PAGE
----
Parliamentary Election campaign scenario remains unchanged
The authorities will control the main stage of the campaign: counting the votes. This year’s scenario remains unchanged for the opposition and becomes a ‘test trial’ for the members of quaNGO “Belaya Rus” [White Russia].
By August 9, 6301 district election commissions for the parliamentary elections in September were formed. Among 68,945 commissions’ members less than 0.1% is the opposition.
Two main quangos, “Belaya Rus” and the Federation of Trade Unions of Belarus have been extraordinary active during this campaign. There will be 4189 (6.1%) members of “Belaya Rus” represented in the precinct election commissions and 9418 representatives of the FPB (13.7%).
“Belaya Rus” leadership had repeatedly emphasized its readiness to support the governmental policy during this campaign therefore work of “Belaya Rus” activists in the election commissions would be put through a loyalty to the authorities’ test. “Belaya Rus” is taking part in the elections to test its capabilities and assets for the organization of local, parliamentary and presidential election campaigns in the future.
At the same time, representation of opposition parties and movements in the local election commissions is very low. For example, political parties “Fair World”, Belarusian Social Democratic Party (Gromada), United Civil Party, and the BPF managed to register 61 representatives in the precinct election commissions all together (with zero representation in the Minsk city).
Therefore, there are no changes in the way the ongoing election campaign is carried out. The deterioration of the Belarusian foreign relations, namely, the Swedish-Belarusian diplomatic row also lies within the usual trend. In this context, there are little chances anything might change: very little time is left before the 23rd September, the Election Day.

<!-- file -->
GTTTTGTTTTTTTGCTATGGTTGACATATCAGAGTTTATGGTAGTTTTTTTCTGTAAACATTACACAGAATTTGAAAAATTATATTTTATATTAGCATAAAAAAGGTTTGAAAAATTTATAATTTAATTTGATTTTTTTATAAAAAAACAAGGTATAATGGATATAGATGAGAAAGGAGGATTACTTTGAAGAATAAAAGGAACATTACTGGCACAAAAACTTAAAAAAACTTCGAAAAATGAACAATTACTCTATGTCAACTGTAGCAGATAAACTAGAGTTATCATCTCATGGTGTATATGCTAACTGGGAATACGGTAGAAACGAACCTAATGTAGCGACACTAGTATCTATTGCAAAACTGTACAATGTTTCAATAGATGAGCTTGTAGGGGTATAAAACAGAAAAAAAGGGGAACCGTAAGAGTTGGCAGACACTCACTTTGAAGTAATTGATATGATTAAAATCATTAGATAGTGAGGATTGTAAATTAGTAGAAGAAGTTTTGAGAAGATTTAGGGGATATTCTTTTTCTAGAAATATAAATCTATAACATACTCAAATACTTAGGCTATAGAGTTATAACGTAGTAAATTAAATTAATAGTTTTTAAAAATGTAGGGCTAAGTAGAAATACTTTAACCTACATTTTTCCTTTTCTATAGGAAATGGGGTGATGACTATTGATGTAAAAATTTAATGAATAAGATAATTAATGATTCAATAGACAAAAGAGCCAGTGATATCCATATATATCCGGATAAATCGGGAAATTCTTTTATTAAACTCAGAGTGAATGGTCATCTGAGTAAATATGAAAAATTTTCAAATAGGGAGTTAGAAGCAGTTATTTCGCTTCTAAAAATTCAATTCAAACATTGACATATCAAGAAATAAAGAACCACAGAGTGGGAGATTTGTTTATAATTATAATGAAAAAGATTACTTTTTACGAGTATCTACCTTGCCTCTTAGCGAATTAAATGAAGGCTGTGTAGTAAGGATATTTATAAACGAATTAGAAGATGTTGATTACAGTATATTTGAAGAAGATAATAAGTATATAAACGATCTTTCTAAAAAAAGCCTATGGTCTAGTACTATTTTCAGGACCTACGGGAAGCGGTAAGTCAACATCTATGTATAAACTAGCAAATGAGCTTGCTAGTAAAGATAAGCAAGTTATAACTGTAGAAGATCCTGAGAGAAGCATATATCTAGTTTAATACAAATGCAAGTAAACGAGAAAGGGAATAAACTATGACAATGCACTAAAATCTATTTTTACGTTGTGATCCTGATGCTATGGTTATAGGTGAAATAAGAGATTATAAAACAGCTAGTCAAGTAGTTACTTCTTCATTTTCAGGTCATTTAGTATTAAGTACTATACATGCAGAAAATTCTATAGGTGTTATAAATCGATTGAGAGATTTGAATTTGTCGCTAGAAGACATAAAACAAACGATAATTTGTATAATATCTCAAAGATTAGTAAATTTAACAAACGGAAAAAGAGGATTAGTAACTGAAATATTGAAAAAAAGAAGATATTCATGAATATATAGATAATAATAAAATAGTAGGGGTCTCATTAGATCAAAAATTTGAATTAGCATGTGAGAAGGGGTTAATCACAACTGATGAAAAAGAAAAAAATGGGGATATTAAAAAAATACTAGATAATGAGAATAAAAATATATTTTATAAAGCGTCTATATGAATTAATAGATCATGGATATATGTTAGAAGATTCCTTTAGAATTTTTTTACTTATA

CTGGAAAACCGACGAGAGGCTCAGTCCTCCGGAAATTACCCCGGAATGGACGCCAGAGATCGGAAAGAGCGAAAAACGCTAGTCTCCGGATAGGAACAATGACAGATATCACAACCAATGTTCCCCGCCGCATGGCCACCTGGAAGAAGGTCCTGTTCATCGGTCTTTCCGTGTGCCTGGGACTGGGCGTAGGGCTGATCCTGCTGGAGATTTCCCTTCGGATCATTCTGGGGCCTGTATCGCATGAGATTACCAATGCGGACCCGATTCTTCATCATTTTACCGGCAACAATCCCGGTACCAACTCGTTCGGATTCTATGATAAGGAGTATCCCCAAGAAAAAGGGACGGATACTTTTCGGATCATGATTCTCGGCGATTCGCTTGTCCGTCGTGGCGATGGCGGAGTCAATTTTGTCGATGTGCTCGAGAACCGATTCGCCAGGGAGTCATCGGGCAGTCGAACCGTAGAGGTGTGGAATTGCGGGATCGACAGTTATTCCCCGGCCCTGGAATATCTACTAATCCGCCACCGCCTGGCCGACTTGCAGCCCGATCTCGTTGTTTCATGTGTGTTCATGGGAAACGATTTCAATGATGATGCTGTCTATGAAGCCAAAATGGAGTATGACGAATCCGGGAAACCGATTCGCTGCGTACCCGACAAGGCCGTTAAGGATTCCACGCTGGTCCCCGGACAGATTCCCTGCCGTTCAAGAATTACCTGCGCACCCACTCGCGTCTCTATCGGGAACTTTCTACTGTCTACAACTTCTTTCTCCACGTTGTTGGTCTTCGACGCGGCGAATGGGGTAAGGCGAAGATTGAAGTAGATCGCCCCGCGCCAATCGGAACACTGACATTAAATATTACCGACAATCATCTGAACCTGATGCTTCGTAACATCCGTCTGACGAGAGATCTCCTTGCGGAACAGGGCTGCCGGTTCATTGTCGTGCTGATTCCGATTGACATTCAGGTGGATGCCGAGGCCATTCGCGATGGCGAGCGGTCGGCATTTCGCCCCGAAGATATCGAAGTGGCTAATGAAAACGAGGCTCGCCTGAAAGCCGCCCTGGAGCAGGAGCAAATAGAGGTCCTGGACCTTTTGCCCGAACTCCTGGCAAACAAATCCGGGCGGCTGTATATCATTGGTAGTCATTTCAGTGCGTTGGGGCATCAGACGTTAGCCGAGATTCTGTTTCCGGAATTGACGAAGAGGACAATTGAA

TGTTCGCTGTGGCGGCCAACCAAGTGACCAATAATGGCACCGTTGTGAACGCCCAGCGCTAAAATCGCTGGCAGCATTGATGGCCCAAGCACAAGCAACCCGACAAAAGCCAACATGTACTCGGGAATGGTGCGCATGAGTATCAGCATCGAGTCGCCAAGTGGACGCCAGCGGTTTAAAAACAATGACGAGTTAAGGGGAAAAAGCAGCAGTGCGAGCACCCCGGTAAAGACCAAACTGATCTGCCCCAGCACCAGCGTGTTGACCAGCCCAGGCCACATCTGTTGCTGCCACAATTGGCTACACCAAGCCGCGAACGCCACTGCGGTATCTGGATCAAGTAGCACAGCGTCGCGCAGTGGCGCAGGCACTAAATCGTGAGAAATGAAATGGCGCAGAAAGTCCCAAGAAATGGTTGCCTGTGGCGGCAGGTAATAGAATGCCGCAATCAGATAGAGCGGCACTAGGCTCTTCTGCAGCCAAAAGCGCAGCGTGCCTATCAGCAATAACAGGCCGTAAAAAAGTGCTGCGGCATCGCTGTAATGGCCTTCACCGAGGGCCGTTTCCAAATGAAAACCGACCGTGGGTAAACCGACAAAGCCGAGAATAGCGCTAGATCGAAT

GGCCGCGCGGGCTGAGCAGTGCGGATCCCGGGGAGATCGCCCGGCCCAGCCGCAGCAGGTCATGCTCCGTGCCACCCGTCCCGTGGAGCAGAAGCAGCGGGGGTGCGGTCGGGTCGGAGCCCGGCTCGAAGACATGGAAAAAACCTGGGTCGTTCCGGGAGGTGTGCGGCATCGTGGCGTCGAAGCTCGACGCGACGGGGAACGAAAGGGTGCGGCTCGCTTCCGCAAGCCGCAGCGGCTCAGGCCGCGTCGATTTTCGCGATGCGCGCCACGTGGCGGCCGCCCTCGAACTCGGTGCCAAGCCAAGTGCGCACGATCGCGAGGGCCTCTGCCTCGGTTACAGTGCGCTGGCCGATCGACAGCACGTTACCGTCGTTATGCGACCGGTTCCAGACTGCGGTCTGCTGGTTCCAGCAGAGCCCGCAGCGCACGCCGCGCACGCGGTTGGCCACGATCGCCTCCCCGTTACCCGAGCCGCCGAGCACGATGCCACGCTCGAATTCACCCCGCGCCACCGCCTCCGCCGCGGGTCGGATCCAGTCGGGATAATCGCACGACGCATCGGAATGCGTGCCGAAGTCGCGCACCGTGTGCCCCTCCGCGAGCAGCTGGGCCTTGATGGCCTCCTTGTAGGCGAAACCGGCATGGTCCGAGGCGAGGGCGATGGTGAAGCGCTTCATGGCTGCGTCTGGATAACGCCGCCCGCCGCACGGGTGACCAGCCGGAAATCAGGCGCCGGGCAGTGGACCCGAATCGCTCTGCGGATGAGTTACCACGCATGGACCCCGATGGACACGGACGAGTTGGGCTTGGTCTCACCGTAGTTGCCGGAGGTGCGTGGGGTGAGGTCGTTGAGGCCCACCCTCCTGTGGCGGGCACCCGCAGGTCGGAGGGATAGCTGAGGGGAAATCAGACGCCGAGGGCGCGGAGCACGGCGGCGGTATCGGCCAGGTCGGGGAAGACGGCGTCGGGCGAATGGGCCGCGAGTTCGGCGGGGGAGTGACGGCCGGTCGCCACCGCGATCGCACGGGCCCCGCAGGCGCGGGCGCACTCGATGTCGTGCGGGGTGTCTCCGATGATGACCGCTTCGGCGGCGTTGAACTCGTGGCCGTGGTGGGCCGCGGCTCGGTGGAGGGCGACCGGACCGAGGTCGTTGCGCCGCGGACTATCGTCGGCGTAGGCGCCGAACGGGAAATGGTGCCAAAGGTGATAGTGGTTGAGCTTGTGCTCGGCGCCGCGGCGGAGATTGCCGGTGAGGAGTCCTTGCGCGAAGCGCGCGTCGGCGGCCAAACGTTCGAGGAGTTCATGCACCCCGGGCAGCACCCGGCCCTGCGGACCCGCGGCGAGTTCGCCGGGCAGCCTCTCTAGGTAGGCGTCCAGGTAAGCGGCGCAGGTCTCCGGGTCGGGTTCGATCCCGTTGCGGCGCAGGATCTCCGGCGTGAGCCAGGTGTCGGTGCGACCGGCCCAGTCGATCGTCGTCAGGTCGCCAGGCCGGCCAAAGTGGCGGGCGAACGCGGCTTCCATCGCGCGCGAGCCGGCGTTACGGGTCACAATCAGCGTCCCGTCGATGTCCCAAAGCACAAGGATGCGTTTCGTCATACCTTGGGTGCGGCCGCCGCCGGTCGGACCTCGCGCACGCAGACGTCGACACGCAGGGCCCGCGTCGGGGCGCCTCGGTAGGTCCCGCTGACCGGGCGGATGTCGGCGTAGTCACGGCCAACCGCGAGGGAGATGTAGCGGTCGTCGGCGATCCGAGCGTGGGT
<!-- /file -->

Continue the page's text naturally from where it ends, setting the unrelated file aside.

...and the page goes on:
The rapid increase in wages has led to a decline in the ratio between labour productivity and real wages to one. Previously, the rule was that enterprises, in which the state owned more than 50% of shares in the founding capital, were not allowed increasing salaries if this ratio was equal to or less than one. The authorities are unlikely to be able to meet the wage growth requirement without long-term consequences for the economy. Hence, the government is likely to contain wage growth for the sake of economic growth.
According to Belstat, In January – August 2017, GDP growth was 1.6%. The economic revival has led to an increase in wages. In August, the average monthly wage was BYN 844.4 or USD 435, i.e. grew by 6.6% since early 2017, adjusted for inflation. This has reduced the ratio between labour productivity and real wages from 1.03 in January 2017 to 1 in the first seven months of 2017. This parameter should not be less than 1, otherwise, the economy starts accumulating imbalances.
The need for faster growth in labour productivity over wage growth was stated in Decree No 744 of July 31st, 2014. The decree enabled wages growth at state organizations and organizations with more than 50% of state-owned shares only if the ratio between growth in labour productivity and wages was higher than 1. Taking into account the state's share in the economy, this rule has had impact on most of the country's key enterprises. In 2013 -2014 wages grew rapidly, which resulted in devaluation in 2014-2015.
Faster wage growth as compared with growth in labour productivity carries a number of risks. Enterprises increase cost of wages, which subsequently leads to a decrease in the competitiveness of products on the domestic and foreign markets. In construction, wholesale, retail trade, and some other industries the growth rate of prime cost in 2017 outpaces the dynamics of revenue growth. This is likely to lead to a decrease in profits and a decrease in investments for further development. Amid wage growth, the population is likely to increase import consumption and reduce currency sales, which would reduce the National Bank's ability to repay foreign and domestic liabilities.
The Belarusian government is facing a dilemma – either to comply with the president’s requirement of a BYN 1000 monthly wage, which could lead to new economic imbalances and could further affect the national currency value, or to suspend the wage growth in order to retain the achieved economic results. That said, the first option bears a greater number of negative consequences for the nomenclature.
Overall, the rapid growth in wages no longer corresponds the pace of economic development. The government is likely to retain the economic growth and retrain further growth in wages. Staff reshuffles are unlikely to follow the failure to meet the wage growth requirement.